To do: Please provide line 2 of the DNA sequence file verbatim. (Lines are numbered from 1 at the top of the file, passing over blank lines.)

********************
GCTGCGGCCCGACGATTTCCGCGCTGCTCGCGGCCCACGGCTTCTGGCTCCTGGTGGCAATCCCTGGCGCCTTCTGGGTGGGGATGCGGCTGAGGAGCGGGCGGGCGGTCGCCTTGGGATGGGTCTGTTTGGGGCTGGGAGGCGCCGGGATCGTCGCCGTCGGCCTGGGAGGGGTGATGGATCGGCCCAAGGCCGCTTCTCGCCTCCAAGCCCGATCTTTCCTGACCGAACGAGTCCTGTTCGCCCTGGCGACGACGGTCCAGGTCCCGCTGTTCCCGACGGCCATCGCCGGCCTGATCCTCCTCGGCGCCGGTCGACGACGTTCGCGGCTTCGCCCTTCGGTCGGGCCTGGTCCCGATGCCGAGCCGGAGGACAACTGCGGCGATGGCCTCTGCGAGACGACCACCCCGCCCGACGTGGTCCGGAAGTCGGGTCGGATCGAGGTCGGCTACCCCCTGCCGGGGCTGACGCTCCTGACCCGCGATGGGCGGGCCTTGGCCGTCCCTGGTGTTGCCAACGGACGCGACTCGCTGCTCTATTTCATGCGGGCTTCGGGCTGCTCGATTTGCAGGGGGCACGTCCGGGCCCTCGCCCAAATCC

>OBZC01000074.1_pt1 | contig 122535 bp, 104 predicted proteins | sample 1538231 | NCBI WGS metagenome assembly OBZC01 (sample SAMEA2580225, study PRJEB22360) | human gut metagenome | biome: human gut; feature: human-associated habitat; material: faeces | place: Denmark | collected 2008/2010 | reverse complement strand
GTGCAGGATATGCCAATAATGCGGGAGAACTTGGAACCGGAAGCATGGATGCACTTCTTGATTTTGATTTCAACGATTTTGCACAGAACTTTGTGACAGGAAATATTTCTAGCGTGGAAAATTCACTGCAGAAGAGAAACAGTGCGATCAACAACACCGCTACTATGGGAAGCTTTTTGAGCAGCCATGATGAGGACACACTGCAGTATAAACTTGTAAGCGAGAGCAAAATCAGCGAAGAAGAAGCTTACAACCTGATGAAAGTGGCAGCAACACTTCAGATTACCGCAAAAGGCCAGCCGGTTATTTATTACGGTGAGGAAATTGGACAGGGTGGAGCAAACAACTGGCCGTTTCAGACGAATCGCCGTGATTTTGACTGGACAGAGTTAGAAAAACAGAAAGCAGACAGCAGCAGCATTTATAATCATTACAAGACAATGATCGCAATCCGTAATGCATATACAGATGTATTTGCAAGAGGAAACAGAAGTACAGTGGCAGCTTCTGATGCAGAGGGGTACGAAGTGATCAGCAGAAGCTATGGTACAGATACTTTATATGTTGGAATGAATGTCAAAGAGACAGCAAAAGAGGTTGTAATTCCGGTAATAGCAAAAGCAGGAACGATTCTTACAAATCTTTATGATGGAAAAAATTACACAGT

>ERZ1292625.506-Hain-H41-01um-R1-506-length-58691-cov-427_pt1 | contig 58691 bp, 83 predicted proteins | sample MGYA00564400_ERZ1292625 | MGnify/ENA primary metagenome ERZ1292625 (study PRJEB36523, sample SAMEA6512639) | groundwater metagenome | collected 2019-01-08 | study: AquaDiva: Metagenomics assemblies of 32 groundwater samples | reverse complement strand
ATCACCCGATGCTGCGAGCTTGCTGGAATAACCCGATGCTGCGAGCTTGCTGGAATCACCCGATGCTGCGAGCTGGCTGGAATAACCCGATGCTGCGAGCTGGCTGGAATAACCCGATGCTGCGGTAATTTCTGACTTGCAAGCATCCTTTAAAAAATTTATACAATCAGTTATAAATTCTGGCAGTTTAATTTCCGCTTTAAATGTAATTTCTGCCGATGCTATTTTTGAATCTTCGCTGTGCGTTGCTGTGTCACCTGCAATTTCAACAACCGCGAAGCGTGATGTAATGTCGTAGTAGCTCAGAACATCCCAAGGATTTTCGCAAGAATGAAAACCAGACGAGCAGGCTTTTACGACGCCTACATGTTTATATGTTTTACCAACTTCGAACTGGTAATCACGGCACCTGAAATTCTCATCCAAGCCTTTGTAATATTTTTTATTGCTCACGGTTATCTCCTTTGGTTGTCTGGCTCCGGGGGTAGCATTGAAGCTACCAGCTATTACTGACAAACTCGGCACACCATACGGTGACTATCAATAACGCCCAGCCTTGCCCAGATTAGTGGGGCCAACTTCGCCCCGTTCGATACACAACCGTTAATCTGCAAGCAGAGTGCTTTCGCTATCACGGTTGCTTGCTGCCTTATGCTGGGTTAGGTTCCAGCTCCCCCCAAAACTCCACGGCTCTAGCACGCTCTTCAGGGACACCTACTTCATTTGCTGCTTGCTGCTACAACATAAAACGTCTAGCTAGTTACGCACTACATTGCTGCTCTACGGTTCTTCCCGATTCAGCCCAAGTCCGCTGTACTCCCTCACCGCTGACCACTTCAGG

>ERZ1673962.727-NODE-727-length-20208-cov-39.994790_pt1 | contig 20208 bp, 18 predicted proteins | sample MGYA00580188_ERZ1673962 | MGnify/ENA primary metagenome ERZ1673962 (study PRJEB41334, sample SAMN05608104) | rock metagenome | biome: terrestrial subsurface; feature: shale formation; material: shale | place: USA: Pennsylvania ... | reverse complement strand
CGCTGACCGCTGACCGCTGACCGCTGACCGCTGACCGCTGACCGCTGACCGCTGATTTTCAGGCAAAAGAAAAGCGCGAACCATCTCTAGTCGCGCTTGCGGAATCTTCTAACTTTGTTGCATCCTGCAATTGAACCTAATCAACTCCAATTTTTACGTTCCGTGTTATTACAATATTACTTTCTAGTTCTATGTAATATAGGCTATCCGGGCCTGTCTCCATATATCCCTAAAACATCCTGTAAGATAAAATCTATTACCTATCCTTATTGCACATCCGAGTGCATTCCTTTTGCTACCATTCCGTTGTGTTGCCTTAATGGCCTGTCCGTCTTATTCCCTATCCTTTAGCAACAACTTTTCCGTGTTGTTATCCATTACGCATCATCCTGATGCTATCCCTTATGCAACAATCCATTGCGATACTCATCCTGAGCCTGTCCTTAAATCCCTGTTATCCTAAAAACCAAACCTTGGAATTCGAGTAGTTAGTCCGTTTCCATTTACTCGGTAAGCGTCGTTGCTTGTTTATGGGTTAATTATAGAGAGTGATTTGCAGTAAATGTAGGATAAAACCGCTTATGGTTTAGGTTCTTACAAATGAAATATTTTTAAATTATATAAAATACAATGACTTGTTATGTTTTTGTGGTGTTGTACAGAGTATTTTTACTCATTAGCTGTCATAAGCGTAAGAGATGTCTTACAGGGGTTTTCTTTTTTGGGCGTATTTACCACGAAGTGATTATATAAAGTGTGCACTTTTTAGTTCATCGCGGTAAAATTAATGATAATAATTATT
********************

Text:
>OBZC01000074.1_pt1 | contig 122535 bp, 104 predicted proteins | sample 1538231 | NCBI WGS metagenome assembly OBZC01 (sample SAMEA2580225, study PRJEB22360) | human gut metagenome | biome: human gut; feature: human-associated habitat; material: faeces | place: Denmark | collected 2008/2010 | reverse complement strand